In 1970, the Laff-in-the-Dark ride was dark, literally.
Cliff Johnson, a local 17-year-old from Bristol Eastern High School, convinced the Nortons to commission ten monsters,
which he would make for $1,000.

Here in Cliff’s own words, is what transpired:

“As a kid, it always bothered me that our Laff In The Dark was increasingly becoming all dark with no laffs. After I visited Disneyland for the first time, I fancied myself a young Walt Disney and got it into my head that I would turn our Laff into the Haunted Mansion. Ah, youth.

“I received permission to go into the Laff and my high school sweetie and I measured the dimensions, position of the cages, and the track layout. I went home and built a cardboard scale model of the ride. She drew some illustrations. The next thing I know this 16-year-old kid is proposing to build ten monsters for $1,000 at a board meeting of the Norton family. Mysteriously, they agreed to let me loose inside the ride.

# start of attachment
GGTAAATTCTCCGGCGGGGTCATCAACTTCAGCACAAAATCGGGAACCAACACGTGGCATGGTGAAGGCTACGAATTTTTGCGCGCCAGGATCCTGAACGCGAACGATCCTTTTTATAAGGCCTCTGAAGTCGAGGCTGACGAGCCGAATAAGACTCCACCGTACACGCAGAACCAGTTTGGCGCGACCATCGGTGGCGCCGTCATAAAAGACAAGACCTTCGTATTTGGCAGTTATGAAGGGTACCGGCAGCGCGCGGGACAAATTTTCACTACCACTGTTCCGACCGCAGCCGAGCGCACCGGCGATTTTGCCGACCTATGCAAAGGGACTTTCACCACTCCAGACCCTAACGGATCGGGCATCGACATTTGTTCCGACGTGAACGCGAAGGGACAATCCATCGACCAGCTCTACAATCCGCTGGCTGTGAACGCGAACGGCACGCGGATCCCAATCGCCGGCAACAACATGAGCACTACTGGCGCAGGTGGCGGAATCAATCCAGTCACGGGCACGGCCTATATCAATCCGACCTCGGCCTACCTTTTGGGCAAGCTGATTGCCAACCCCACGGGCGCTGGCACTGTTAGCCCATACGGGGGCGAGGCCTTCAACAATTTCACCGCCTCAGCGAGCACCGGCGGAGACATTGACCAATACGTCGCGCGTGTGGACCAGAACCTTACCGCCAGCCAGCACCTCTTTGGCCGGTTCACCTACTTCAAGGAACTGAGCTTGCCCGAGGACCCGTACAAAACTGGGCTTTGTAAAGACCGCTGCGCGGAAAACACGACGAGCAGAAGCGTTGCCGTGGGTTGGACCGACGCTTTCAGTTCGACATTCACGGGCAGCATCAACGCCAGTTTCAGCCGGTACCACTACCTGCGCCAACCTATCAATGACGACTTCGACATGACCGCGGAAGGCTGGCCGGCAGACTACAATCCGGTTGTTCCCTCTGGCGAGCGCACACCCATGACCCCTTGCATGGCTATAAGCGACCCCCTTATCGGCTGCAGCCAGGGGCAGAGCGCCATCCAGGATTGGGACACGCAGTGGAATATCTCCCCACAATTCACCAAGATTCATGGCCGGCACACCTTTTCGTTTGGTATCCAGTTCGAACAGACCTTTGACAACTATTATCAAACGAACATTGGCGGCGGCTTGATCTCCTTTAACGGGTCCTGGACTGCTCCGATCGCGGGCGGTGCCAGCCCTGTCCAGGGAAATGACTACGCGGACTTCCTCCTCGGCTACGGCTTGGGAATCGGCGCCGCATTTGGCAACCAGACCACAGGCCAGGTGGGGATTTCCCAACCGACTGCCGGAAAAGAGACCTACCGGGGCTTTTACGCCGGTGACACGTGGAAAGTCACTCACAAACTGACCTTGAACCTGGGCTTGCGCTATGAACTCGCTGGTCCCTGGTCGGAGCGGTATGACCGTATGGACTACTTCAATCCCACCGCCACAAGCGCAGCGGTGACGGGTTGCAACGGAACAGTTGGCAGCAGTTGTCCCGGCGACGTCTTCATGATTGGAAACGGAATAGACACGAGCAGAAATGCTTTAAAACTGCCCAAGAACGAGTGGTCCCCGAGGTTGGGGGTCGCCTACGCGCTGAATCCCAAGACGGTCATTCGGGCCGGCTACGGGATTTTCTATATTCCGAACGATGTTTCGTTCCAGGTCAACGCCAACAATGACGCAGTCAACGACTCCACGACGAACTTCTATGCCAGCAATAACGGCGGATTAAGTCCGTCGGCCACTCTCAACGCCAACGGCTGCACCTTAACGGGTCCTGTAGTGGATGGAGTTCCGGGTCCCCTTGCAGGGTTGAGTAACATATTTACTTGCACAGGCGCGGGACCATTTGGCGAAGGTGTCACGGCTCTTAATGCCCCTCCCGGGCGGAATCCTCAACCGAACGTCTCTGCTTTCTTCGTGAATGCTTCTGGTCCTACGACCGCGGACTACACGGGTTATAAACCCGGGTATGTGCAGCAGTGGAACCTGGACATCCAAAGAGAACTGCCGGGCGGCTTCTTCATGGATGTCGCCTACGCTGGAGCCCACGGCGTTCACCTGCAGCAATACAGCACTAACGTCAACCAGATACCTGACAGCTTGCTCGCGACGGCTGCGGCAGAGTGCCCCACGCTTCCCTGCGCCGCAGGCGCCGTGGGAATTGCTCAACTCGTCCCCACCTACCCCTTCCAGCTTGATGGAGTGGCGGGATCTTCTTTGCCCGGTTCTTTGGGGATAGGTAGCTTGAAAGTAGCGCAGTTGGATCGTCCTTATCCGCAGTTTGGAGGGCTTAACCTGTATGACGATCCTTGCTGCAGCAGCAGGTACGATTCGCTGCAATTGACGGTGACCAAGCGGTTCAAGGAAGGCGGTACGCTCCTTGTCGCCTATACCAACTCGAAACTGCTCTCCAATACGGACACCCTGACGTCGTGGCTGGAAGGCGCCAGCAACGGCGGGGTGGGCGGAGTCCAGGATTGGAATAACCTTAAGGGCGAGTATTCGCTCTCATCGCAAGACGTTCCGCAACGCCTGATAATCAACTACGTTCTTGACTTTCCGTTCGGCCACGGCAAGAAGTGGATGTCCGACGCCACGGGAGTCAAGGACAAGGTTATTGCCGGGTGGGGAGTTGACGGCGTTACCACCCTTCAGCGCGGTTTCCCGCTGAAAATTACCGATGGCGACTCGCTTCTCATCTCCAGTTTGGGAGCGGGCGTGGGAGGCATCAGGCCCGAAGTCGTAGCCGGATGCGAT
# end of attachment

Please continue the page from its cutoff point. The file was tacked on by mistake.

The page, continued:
“The ‘we’ was the cast and crew of my Super 8 feature film in progress, ‘The Return of the Freshman.’ We used wood, wire from coat hangers, and steel mesh to form the body shapes and then layered them with “plaster tape.” similar to that used for making a cast for a broken leg except this was designed for the hobbyist at a bargain price. We spray painted the monsters with oil paints and mounted them inside the existing ten empty cages. I believe with two or three more original monsters only left.

“I didn’t want to use the ugly steel grills over the monsters originally installed in the 50’s and I thought of plexiglass, but discovered that it could shatter. Then I came across something called polycarbonate that the hardware guy demonstrated by taking a hammer to it and battering it. It did not shatter. So all the monsters were sealed with polycarbonate, and I used the $1,000 to fund the completion of my film. ‘Stretch’ Norton became Mayor of Bristol and had a cameo in the film, gawking up at a flying saucer over City Hall.”